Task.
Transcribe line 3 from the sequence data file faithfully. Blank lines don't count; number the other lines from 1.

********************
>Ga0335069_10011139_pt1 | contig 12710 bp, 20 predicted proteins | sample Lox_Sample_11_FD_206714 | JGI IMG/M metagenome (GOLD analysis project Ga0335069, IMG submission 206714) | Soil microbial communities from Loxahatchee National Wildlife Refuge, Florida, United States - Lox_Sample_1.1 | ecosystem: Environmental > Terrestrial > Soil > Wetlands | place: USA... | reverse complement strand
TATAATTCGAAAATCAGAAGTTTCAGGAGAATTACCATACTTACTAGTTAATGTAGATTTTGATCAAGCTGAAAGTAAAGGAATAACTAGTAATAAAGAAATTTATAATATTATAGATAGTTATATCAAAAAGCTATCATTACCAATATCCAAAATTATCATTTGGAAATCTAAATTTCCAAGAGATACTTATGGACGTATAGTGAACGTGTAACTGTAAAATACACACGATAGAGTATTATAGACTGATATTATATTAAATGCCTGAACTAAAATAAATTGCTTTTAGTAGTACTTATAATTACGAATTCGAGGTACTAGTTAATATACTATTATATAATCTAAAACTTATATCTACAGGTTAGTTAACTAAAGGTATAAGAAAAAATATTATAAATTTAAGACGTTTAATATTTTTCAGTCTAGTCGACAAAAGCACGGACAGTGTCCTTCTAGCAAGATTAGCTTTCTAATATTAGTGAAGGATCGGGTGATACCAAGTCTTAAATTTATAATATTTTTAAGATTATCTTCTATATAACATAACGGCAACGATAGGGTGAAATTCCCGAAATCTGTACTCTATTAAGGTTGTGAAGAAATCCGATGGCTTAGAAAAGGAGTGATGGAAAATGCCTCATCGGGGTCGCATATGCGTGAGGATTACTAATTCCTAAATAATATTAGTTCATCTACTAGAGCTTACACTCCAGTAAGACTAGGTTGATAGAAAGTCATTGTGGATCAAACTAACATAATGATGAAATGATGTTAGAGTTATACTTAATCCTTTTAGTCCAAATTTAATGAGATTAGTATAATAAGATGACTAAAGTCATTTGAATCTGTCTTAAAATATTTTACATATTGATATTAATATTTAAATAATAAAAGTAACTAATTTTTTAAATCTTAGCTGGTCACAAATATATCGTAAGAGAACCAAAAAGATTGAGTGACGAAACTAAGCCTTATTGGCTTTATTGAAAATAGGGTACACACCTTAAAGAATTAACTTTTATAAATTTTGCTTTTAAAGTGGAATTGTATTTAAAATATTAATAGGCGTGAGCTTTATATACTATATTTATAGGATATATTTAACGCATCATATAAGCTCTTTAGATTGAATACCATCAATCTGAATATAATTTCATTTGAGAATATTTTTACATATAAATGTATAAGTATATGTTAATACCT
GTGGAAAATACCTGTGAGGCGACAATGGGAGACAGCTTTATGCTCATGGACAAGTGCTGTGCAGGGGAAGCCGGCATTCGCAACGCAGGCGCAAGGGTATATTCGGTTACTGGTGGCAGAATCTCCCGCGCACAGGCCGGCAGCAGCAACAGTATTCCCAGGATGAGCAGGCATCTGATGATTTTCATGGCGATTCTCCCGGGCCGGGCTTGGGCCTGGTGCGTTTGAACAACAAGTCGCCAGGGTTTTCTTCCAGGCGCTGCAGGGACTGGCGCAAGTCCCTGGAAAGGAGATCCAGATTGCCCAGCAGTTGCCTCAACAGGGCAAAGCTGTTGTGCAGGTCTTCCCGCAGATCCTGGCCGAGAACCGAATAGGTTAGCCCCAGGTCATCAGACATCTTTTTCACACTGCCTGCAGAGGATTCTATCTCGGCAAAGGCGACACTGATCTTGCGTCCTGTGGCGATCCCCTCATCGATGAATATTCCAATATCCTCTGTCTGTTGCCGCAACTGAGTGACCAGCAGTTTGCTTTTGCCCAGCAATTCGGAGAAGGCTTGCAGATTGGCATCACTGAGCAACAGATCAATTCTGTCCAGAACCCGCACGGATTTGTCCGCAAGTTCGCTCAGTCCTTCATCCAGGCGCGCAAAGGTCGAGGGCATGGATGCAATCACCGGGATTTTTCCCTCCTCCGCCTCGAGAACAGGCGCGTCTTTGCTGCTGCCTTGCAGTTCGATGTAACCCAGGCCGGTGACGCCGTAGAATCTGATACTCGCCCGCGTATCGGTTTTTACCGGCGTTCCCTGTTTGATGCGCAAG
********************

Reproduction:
GTGGAAAATACCTGTGAGGCGACAATGGGAGACAGCTTTATGCTCATGGACAAGTGCTGTGCAGGGGAAGCCGGCATTCGCAACGCAGGCGCAAGGGTATATTCGGTTACTGGTGGCAGAATCTCCCGCGCACAGGCCGGCAGCAGCAACAGTATTCCCAGGATGAGCAGGCATCTGATGATTTTCATGGCGATTCTCCCGGGCCGGGCTTGGGCCTGGTGCGTTTGAACAACAAGTCGCCAGGGTTTTCTTCCAGGCGCTGCAGGGACTGGCGCAAGTCCCTGGAAAGGAGATCCAGATTGCCCAGCAGTTGCCTCAACAGGGCAAAGCTGTTGTGCAGGTCTTCCCGCAGATCCTGGCCGAGAACCGAATAGGTTAGCCCCAGGTCATCAGACATCTTTTTCACACTGCCTGCAGAGGATTCTATCTCGGCAAAGGCGACACTGATCTTGCGTCCTGTGGCGATCCCCTCATCGATGAATATTCCAATATCCTCTGTCTGTTGCCGCAACTGAGTGACCAGCAGTTTGCTTTTGCCCAGCAATTCGGAGAAGGCTTGCAGATTGGCATCACTGAGCAACAGATCAATTCTGTCCAGAACCCGCACGGATTTGTCCGCAAGTTCGCTCAGTCCTTCATCCAGGCGCGCAAAGGTCGAGGGCATGGATGCAATCACCGGGATTTTTCCCTCCTCCGCCTCGAGAACAGGCGCGTCTTTGCTGCTGCCTTGCAGTTCGATGTAACCCAGGCCGGTGACGCCGTAGAATCTGATACTCGCCCGCGTATCGGTTTTTACCGGCGTTCCCTGTTTGATGCGCAAG